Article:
Leontes has, from the moment of reading the oracular truth sixteen years before, owned his responsibility for the destruction of his family, for which he pays, most publicly by his lack of an heir to his throne, but inwardly by his killing of an excellent wife, whom he loved dearly. Perdita and Florizel, fleeing his father, who disapproves of their marriage, visit Leontes in the hope that he may help reconcile his old friend with the fait accompli. Eleanor McLoughlin played Perdita as if she had entered into Perdita body and soul. As Queen of the Feast she asserts herself in the blunt, forthright manner of the young mistress of a peasant household. In this her delivery was energetic and pleasantly vulgar, charmingly vulgar, rather, as she made the most of her status among the shepherds, while letting some rays of her regal birth shine through. After her marriage to Florizel, this vanished quickly enough, as she returned to the society of her own people, eventually recognized as the Princess of Sicily.

Hermione returns to life and to Leontes in the form of something inanimate, but lifelike, a statue in her likeness. Much is made of the skill of the artist, named as Giulio Romano, and his godlike ability to feign nature and life. As Leontes observes the statue and expresses his response to Paulina, as his awareness plumbs his emotions, the idea of the supremely skilled artist gives way to notions of magic:


As she lived peerless,
So her dead likeness I do well believe
Excels whatever yet you looked upon,
Or hand of man hath done. Therefore I keep it
Lonely, apart. But here it is; prepare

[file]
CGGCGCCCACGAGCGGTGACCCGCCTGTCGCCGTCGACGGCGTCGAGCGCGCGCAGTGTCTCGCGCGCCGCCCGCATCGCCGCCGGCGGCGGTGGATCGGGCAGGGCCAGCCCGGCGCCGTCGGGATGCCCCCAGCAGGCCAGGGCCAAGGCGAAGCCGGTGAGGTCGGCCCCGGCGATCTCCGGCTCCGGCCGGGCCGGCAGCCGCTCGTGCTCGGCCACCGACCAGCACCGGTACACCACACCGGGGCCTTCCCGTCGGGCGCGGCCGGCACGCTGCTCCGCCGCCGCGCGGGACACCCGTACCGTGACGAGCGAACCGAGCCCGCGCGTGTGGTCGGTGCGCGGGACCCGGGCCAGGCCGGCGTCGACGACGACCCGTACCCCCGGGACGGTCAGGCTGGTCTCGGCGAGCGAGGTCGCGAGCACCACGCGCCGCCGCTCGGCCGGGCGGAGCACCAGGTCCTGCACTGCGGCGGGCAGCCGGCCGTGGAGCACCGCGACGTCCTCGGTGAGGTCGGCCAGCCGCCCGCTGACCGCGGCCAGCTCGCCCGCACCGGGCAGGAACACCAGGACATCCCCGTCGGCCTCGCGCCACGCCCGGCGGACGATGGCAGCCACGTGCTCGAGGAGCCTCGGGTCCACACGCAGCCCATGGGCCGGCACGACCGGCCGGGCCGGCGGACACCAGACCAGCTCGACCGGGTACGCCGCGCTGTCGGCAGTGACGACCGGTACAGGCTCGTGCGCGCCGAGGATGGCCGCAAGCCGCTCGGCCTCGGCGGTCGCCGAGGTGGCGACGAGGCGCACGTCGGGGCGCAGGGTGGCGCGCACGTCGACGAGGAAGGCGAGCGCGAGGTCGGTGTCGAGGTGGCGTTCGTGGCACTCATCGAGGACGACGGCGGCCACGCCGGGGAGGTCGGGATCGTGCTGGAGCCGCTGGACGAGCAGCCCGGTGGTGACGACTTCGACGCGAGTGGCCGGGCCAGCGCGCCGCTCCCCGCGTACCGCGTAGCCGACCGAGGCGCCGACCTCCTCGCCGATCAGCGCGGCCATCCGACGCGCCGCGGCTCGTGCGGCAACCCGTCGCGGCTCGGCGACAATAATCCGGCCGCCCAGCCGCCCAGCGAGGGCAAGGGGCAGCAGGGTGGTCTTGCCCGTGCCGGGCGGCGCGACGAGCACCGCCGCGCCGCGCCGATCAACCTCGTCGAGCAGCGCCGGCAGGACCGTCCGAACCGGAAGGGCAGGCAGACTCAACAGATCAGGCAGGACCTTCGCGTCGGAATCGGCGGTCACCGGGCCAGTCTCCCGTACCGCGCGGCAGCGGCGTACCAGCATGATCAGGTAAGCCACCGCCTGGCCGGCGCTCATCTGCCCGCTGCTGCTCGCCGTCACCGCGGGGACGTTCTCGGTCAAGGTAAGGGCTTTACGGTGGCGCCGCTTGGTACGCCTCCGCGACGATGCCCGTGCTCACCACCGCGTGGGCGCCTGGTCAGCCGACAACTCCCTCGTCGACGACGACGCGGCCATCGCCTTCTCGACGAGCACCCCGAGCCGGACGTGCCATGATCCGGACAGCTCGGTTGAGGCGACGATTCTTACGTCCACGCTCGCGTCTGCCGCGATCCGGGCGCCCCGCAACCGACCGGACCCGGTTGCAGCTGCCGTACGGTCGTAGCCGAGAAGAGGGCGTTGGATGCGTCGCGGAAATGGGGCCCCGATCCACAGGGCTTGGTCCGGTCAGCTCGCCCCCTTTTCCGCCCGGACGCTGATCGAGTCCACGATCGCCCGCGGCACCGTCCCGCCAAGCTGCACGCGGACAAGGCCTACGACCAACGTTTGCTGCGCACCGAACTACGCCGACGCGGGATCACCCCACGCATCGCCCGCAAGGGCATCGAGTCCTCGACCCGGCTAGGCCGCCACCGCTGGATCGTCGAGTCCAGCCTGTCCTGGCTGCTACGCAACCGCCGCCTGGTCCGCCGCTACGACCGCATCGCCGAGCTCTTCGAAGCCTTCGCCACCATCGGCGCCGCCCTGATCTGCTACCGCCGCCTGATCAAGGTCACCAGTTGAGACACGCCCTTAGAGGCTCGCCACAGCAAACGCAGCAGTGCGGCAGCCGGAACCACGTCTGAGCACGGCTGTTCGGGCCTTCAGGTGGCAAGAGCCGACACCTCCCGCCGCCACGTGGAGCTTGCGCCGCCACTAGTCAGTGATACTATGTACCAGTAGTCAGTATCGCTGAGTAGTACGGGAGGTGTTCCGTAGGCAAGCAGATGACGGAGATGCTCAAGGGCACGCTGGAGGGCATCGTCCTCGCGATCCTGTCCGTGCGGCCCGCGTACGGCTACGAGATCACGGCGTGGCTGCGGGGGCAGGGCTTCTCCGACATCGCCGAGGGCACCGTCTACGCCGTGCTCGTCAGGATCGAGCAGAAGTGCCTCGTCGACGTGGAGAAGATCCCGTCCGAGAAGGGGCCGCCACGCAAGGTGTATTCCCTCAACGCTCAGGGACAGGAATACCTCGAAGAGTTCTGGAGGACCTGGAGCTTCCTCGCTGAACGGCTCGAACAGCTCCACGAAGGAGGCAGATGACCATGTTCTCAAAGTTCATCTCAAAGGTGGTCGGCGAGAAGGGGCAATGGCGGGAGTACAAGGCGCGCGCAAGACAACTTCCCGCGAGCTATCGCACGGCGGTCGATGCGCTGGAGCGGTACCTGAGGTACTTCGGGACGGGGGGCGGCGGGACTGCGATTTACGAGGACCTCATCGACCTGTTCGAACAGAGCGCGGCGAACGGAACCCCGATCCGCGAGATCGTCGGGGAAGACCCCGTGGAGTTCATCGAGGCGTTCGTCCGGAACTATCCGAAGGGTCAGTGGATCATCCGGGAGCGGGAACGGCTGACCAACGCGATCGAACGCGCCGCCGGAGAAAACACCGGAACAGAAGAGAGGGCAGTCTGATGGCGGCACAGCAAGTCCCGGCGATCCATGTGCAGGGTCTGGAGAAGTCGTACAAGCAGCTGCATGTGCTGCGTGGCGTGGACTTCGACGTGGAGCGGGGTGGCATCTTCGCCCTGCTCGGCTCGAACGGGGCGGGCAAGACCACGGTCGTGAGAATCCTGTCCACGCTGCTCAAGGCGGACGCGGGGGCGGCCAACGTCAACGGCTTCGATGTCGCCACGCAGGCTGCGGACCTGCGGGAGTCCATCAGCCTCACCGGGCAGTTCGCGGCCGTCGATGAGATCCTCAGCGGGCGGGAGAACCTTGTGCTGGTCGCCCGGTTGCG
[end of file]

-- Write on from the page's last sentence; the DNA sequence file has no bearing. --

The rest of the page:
To see the life as lively mocked as ever
Still sleep mocked death.
[Drawing aside curtain to reveal Hermione as a statue]
Behold, and say ’tis well.
I like your silence; it the more shows off
Your wonder, but yet speak. First you, my liege,
Comes it not something near?

Her natural posture.
Chide me, dear stone, that I may say indeed
Thou art Hermione—or rather, thou art she
In thy not chiding, for she was as tender
As infancy and grace. But yet, Paulina,
Hermione was not so much wrinkled, nothing
So aged as this seems.

O, not by much.

So much the more our carver’s excellence,
Which lets go by some sixteen years and makes her
As she lived now.

As now she might have done,
So much to my good comfort as it is
Now piercing to my soul. O, thus she stood,
Even with such life of majesty—warm life,
As now it coldly stands—when first I wooed her.
I am ashamed; does not the stone rebuke me
For being more stone than it? O royal piece!
There’s magic in thy majesty, which has
My evils conjured to remembrance and
From thy admiring daughter took the spirits,
Standing like stone with thee.

Both the art and the magic are deceptions, and Paulina is a liar from beginning to end, although a benevolent one—at this moment essentially a showman, creating an illusion necessary for Leontes to accept a reality she has created:

Either forbear,
Quit presently the chapel, or resolve you
For more amazement; if you can behold it,
I’ll make the statue move indeed, descend
And take you by the hand; but then you’ll think—
Which I protest against—I am assisted
By wicked powers.

What you can make her do,
I am content to look on; what to speak,
I am content to hear, for ’tis as easy
To make her speak as move.